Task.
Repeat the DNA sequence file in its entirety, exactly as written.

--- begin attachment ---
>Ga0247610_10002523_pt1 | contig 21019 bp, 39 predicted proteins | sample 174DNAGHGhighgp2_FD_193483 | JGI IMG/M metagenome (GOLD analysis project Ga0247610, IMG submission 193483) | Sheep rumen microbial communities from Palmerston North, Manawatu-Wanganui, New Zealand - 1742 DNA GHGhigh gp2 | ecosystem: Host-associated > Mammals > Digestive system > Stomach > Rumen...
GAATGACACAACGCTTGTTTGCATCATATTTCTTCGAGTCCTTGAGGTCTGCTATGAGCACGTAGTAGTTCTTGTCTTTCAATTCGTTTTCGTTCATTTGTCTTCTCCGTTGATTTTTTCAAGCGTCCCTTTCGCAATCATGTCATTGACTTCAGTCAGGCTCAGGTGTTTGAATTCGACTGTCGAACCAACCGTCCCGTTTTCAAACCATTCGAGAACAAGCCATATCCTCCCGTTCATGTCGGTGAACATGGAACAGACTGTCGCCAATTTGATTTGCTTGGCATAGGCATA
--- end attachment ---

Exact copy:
>Ga0247610_10002523_pt1 | contig 21019 bp, 39 predicted proteins | sample 174DNAGHGhighgp2_FD_193483 | JGI IMG/M metagenome (GOLD analysis project Ga0247610, IMG submission 193483) | Sheep rumen microbial communities from Palmerston North, Manawatu-Wanganui, New Zealand - 1742 DNA GHGhigh gp2 | ecosystem: Host-associated > Mammals > Digestive system > Stomach > Rumen...
GAATGACACAACGCTTGTTTGCATCATATTTCTTCGAGTCCTTGAGGTCTGCTATGAGCACGTAGTAGTTCTTGTCTTTCAATTCGTTTTCGTTCATTTGTCTTCTCCGTTGATTTTTTCAAGCGTCCCTTTCGCAATCATGTCATTGACTTCAGTCAGGCTCAGGTGTTTGAATTCGACTGTCGAACCAACCGTCCCGTTTTCAAACCATTCGAGAACAAGCCATATCCTCCCGTTCATGTCGGTGAACATGGAACAGACTGTCGCCAATTTGATTTGCTTGGCATAGGCATA